NASA's most ambitious and expensive Mars mission yet begins with the red planet arrival late Sunday of the smartest interplanetary rover ever built. But before Curiosity can start rolling it must survive a complicated touchdown so risky it's been described as "seven minutes of terror"—the time it takes to go from 13,000 mph to a complete stop.
Using data analysis methods, an international collaboration of researchers dug an unusual gamma-ray pulsar out of imagery from the Fermi Gamma-ray Space Telescope. The pulsar they found is radio-quiet, very young, and, during the observation period, experienced the strongest rotation glitch ever observed for a gamma-ray-only pulsar. The shift was so strong, the pulsar seemed to disappear.
A large inflatable heat shield developed by NASA's Space Technology Program has successfully survived a trip through Earth's atmosphere while travelling at hypersonic speeds up to 7,600 mph. A cone of uninflated high-tech rings covered by a thermal blanket of layers of heat resistant materials, the shield was launched Monday from a three-stage Black Brant rocket for its suborbital flight.
A new visualization technique created by Nicholeen Viall, a solar scientist at NASA's Goddard Space Flight Center produces images of the sun reminiscent of Van Gogh, with broad strokes of bright color splashed across a yellow background. But it's science, not art. The color of each pixel contains a wealth of information about the 12-hour history of cooling and heating at that particular spot on the sun.
Using observations of solar oscillations from NASA's Solar Dynamics Observatory to glimpse the interior of the Sun, researchers have found that rather than moving at the speed of a jet plane (as previously understood) the plasma flows at a walking pace, just a few meters per second. The finding refutes predictions made by previous numerical models.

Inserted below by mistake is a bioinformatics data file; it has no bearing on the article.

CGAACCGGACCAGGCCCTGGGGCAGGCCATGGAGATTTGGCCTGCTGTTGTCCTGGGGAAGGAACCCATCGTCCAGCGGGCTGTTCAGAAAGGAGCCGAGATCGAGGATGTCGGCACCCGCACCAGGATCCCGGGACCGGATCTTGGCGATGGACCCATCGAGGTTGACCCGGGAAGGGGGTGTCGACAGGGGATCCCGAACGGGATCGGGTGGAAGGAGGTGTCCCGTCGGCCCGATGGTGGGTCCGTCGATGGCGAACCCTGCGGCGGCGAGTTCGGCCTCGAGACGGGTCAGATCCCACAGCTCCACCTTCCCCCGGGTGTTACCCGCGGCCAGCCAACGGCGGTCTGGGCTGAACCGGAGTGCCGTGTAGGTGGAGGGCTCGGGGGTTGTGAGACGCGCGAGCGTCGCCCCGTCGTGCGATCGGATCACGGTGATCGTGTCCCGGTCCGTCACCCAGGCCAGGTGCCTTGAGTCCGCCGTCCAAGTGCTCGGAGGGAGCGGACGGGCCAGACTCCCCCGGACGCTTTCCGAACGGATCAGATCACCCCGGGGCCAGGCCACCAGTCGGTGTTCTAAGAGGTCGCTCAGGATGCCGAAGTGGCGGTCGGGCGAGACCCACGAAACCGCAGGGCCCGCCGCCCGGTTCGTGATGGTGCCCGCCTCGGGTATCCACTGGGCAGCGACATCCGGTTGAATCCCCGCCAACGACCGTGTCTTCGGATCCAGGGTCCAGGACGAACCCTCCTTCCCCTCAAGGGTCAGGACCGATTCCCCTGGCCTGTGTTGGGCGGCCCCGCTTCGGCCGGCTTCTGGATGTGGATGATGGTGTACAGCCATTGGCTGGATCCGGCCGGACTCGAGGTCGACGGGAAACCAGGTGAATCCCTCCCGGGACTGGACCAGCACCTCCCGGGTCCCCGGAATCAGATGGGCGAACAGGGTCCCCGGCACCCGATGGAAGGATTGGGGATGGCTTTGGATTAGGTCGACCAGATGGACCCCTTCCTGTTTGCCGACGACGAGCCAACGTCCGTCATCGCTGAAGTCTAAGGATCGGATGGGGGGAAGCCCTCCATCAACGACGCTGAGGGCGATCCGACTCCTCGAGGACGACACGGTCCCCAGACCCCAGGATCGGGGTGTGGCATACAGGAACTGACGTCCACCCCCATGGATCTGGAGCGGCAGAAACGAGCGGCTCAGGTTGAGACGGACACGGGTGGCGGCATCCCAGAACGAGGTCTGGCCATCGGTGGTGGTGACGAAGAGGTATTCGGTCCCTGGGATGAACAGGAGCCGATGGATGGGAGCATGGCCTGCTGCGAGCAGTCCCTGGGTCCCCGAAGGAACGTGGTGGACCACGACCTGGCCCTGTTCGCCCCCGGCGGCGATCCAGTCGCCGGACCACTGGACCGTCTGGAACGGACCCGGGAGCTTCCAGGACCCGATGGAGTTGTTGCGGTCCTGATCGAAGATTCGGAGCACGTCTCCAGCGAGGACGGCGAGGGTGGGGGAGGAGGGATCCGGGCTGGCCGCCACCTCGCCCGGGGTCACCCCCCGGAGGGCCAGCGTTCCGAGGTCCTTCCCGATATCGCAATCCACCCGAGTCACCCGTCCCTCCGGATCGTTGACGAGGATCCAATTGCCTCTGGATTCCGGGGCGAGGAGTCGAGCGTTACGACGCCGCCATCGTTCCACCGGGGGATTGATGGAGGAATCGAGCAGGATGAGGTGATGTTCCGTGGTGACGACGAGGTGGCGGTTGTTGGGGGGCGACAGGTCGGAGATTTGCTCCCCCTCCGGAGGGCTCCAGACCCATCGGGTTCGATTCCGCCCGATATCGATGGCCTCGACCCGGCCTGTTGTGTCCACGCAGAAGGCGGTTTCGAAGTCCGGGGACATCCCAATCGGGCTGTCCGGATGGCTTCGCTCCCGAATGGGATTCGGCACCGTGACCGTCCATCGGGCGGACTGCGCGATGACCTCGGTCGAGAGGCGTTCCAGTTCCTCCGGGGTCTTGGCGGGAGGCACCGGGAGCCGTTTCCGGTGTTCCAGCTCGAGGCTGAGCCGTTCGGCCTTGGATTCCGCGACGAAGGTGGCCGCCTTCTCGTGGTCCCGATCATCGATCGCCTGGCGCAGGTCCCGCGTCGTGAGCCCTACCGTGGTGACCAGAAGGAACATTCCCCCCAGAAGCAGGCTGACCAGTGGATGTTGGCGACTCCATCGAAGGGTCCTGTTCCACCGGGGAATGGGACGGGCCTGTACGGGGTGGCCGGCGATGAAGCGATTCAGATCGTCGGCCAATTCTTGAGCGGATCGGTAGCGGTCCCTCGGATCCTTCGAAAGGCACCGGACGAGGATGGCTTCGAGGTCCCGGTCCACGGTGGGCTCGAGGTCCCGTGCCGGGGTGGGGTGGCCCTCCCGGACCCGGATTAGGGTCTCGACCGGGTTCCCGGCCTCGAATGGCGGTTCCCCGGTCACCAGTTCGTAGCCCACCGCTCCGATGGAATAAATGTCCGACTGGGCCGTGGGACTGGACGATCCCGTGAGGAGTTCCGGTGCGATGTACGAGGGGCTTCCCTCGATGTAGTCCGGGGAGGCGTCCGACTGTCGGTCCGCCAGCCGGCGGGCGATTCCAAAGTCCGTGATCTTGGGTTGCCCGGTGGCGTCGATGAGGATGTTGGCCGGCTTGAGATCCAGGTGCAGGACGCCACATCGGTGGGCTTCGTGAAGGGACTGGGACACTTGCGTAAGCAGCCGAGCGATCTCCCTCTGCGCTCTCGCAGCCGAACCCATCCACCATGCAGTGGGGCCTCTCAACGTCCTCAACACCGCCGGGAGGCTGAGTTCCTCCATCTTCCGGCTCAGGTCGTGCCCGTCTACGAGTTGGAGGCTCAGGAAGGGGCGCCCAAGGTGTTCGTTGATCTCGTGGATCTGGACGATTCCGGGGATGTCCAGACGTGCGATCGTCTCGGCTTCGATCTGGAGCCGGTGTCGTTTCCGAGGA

Most of the matter in the universe is plasma. Using data from the WAVES instrument on NASA's Wind mission, space plasma physicist Lynn Wilson and his colleagues at NASA’s Goddard Space Flight Center have discovered evidence for a type of plasma wave moving faster than theory predicted it could move. The research suggests that a different process than expected may be driving the waves.
Two giant donuts of this plasma surround Earth, trapped within a region known as the Van Allen Radiation Belts. The belts lie close to Earth, sandwiched between satellites in geostationary orbit above and satellites in low Earth orbit are generally below the belts. A new NASA mission called the Radiation Belt Storm Probes, due to launch in August 2012, will improve our understanding of what makes plasma move in and out of these electrified belts wrapped around our planet.
Through a labyrinth of hallways deep inside a 1950s-era building that has housed research that dates back to the origins of U.S. space travel, a group of scientists in white coats is stirring, mixing, measuring, brushing and, most important, tasting the end result of their cooking. Their mission: Build a menu for a planned journey to Mars in the 2030s.